Another in our occasional series of articles on Western cinematographers
Master of light and shade
The visual, how a motion picture looks, is a vital ingredient of all films but Westerns especially tend to depend on that element. Whether they are set on the wide open prairies or in a claustrophobic town, they are atmospheric pieces which stress the landscape and the setting. A good cinematographer can contribute enormously to a Western.
Nicholas Musuraca (1892 – 1975) was indeed a good cinematographer. His early story is far from unique. Born in Reggio Calabria, Italy, he came aged 15 with his family to the United States, passing like so many thousands through Ellis Island. He began in the movie business as a chauffeur to silent film producer J Stuart Blackton, then worked at various jobs behind the scenes on many silent pictures before becoming a cinematographer (or, as they were called in those days, “lighting cameraman”). His first picture in that capacity was a historical drama, The Virgin Queen (1923), directed by his employer Blackton. His first Westerns were five silent Tom Tyler oaters in 1927.
In 1930 Musuraca became a permanent fixture at RKO and his first major Western was there in 1931 when he worked as one of the very many cameramen on the land-rush scenes of Cimarron under the great director of photography Edward Cronjager, Oscar-nominated for the picture.
Thereafter, as DP he shot several one-hour B-Westerns, especially with Tom Keene. He was one of those professionals who, when handed any project, in whatever genre, just nodded and got on with it. But he was an artist, and within the constraints of budget and to the extent the director allowed, he brought quality photography to even the most modest of pictures.
Another (relatively) big Western came in 1939 when RKO capitalized on the success of John Ford’s Stagecoach by putting its stars John Wayne and Claire Trevor in Allegheny Uprising, directed by William A Seiter. It was hardly the greatest film of the year but there are some attractive scenes in it.
Many commentators have remarked how much Musuraca was influenced by the style of the European Expressionists and how he developed this behind the camera himself. Experts point to such Musuraca techniques as “skimming-silhouetting”, in which characters are lit from behind to create an outline of light around their shapes, giving them an almost ghostly appearance.
In 1940 Musuraca was DP on a classic drama, The Stranger on the Third Floor, which film scholar Eric Schaefer has said “defined the visual conventions for the film noir and codified the RKO look for the 1940s.” In 1947 Musuraca outdid himself by photographing a noir for Jacques Tourneur, Out of the Past, with Robert Mitchum and Jane Greer. This film stands today as one of the greatest examples of film noir ever and its dark, somber cinematography, night scenes, deep shadow, sharp camera angles contribute to a visual masterpiece.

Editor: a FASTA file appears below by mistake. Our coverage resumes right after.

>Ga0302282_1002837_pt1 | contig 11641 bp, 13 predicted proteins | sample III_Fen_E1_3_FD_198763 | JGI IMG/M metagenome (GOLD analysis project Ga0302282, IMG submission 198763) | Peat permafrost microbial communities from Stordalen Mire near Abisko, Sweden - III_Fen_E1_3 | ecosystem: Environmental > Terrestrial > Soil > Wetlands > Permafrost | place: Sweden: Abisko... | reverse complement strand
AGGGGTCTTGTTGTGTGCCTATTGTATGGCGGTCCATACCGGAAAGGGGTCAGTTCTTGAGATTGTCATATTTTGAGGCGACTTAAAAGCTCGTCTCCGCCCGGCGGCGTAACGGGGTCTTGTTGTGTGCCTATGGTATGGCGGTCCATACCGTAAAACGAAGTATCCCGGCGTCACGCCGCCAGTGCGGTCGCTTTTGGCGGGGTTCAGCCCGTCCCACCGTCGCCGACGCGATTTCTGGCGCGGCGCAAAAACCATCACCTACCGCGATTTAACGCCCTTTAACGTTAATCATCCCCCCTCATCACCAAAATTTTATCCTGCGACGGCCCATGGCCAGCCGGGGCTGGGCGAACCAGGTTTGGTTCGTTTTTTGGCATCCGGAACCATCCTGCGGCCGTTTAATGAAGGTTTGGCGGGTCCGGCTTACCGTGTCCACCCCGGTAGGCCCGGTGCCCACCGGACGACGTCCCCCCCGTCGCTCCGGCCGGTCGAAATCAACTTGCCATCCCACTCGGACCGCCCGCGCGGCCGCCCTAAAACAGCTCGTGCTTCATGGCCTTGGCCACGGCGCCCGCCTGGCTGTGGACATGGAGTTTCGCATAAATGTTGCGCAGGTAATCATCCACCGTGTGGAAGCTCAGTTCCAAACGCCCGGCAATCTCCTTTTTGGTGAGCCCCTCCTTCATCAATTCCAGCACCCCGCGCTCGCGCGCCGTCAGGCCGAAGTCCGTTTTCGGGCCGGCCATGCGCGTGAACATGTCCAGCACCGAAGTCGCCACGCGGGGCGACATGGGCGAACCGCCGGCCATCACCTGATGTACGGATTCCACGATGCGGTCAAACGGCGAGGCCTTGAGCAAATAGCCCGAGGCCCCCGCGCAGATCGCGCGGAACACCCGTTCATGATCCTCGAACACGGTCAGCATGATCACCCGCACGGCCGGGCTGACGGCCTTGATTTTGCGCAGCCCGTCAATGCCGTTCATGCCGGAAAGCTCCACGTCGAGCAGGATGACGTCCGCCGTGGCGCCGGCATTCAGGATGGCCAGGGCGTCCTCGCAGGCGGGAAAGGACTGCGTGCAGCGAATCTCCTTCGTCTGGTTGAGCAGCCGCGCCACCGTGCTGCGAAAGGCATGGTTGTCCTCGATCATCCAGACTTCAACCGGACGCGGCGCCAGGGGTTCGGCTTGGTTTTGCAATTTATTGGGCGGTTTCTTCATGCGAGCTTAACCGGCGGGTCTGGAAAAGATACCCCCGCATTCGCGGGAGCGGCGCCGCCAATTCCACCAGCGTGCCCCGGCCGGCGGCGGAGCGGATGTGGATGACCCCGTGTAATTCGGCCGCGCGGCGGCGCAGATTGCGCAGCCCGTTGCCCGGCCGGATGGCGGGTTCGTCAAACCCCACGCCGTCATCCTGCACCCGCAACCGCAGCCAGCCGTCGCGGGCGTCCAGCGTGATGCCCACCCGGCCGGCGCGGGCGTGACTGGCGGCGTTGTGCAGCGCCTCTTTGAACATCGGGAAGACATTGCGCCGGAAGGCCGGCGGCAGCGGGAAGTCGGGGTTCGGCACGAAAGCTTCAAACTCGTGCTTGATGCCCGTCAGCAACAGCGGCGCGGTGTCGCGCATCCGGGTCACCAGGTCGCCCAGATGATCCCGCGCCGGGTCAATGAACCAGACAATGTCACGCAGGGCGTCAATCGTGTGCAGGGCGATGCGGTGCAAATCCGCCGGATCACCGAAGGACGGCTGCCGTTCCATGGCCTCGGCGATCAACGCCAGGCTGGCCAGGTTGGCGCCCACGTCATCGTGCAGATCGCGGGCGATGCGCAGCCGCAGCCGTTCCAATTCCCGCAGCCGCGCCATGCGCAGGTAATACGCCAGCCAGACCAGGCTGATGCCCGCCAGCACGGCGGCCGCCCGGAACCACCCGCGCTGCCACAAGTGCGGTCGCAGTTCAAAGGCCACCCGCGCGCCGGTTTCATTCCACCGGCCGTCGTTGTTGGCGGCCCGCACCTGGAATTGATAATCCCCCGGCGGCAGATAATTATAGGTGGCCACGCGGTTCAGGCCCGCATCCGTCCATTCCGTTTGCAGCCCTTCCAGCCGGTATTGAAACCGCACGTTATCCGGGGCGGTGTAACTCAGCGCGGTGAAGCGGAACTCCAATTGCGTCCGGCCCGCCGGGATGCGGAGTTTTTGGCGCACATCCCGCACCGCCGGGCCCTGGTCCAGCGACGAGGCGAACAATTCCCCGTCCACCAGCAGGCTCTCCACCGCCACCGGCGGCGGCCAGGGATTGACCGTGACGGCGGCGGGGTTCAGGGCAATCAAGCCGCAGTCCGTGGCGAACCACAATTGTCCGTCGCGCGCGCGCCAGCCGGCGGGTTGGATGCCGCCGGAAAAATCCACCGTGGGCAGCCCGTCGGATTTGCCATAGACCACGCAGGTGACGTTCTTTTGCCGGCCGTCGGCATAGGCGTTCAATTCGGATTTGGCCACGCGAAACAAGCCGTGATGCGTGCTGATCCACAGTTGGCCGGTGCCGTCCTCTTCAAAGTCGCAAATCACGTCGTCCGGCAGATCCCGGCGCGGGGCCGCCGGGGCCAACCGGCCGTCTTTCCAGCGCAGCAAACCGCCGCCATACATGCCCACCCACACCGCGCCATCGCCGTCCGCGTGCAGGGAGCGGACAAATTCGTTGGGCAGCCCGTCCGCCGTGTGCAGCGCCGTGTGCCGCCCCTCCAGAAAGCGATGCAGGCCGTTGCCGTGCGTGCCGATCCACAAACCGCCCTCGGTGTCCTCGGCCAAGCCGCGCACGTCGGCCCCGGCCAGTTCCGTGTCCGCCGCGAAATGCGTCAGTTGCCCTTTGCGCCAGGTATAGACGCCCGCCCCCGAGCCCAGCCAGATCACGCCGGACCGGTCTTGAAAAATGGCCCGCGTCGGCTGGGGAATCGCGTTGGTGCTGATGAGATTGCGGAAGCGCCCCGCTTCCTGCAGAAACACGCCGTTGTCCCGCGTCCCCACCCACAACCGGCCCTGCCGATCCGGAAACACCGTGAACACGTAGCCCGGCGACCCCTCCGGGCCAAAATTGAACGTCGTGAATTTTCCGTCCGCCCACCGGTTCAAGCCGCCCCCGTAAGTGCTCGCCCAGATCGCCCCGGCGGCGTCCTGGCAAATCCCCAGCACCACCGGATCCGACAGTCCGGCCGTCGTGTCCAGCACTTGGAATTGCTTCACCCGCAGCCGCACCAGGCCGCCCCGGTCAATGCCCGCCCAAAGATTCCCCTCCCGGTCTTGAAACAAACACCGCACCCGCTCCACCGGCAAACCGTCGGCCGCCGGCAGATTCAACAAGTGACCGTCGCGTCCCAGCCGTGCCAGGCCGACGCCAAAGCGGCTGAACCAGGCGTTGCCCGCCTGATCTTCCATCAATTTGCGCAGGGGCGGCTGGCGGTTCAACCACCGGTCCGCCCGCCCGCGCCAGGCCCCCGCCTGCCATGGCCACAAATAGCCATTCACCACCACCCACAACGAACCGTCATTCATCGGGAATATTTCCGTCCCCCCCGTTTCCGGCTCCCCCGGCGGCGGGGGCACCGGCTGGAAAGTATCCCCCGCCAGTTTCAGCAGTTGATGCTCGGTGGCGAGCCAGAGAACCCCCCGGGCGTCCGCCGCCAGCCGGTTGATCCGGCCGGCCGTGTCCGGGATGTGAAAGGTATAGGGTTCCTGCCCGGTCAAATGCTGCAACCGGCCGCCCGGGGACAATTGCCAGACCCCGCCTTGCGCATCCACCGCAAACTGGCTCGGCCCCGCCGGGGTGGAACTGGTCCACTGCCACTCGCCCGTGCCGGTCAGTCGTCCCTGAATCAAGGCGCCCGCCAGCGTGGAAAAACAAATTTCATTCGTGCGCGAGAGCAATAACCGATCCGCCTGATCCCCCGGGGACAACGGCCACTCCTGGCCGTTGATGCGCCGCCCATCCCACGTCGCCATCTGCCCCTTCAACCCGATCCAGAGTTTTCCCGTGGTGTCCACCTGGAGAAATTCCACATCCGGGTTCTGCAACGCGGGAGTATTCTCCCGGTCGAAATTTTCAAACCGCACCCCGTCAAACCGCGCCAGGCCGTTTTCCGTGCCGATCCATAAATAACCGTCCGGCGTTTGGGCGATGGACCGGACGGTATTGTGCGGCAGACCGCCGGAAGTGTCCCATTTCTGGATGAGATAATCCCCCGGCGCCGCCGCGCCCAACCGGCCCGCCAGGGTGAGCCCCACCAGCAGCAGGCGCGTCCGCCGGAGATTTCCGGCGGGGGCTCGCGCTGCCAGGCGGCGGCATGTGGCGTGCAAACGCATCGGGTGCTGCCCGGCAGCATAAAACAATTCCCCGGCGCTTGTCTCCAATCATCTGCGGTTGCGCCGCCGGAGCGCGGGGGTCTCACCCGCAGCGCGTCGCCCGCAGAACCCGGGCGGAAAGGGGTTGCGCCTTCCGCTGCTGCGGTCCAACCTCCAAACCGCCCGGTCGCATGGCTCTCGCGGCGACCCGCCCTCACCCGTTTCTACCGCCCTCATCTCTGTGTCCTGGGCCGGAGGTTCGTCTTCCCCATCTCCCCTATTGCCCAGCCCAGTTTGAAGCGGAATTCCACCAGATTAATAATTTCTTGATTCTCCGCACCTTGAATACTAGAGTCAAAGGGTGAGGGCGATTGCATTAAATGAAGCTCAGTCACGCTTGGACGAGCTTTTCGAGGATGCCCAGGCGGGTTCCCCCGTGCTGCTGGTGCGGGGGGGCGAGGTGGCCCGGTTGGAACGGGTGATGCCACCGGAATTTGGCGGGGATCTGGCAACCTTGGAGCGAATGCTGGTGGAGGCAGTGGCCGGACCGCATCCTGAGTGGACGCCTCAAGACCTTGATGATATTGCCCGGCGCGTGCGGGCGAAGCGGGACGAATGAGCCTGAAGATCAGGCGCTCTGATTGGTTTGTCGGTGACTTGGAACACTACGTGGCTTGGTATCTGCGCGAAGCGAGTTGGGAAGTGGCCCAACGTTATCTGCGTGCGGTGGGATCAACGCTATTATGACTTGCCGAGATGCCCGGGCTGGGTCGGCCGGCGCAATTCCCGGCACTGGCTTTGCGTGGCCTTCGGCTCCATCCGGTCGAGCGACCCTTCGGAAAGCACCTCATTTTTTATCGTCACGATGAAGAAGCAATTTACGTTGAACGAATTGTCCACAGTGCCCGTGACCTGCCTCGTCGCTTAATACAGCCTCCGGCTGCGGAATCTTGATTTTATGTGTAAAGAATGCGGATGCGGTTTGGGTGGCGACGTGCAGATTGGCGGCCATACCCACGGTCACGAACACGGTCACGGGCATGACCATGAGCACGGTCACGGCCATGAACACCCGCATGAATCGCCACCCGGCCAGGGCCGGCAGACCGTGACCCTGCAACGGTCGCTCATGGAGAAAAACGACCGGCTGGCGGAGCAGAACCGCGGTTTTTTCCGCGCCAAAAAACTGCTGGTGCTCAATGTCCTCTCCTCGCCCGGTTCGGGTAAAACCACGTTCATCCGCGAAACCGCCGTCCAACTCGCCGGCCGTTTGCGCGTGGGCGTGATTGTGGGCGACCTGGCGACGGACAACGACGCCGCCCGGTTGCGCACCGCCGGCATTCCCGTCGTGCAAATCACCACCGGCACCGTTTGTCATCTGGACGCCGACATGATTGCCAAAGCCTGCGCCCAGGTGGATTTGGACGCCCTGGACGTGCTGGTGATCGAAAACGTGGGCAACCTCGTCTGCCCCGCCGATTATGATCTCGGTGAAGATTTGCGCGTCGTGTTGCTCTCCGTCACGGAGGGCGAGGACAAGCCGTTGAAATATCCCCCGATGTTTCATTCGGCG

RKO was sometimes called ‘the house of noir’ and when the following year the studio decided to make a noir Western, Musuraca was the obvious choice.
It was Blood on the Moon, starring Mitchum again, based on a book by Western noir master Luke Short and directed by the ultra-talented Robert Wise. You can read our review of this fine film by clicking the link. Wise was another professional, who did not actually care much for the Western genre as a rule but who, when handed one, would turn out a quality work.
Blood on the Moon was in many ways a ‘traditional’ Western, with its range-war plot but it was so much more than that, and director and DP together created a magnificently atmospheric film that is noted today as one of the greatest of 1940s Westerns.
The same year, Musuraca was Oscar-nominated for Best Black & White Photography on the George Stevens-directed family drama I Remember Mama. Schaefer said it was “infused with the same shadowy visuals that Musuraca brought to the horror film in Cat People (1942).”
In fact Schaefer has said, “With darkness and light as his instruments, Musuraca charted the topography of menace with unparalleled consistency and artistry.”
From 1949 – 52 Musuraca was the go-to cinematographer on a long series of RKO Westerns starring Tim Holt. They were black & white one-hour second features of modest pretentions, helmed typically by workaday directors such as Lesley Selander and Lew Landers, but when you watch them today you can’t help noticing their visual quality.
Like many photographers, as film work grew scarcer, Musuraca turned to TV as the 1950s progressed. He left RKO and moved to Desilu. He did quite a lot on The Untouchables. Westernwise, he shot episodes of The Adventures of Jim Bowie, Maverick and F-Troop.
Back on the big screen, at the very end of his Western-filming career in 1953 Musuraca finally shot a color picture, and a 3D one to boot, in the shape of RKO’s Devil’s Canyon, a 92-minute Technicolor oater with Dale Robertson and Virginia Mayo, directed by Alfred L Werker.
We wouldn’t put Nicholas Musuraca’s contribution to the Western on a par with some of the greats like William Clothier, Lucien Ballard or Surtees père et fils; he did too few for that, and too few A-pictures. But when you see the sheer visual quality of the ones he did do, in particular Blood on the Moon, you feel that he deserves a posthumous place on the Western Mt Olympus, doubtless up there somewhere in the Rockies.
And by the way, if you are interested in cinematography, you might like to read other articles in this series by clicking the links below.
Other cinematographers will follow!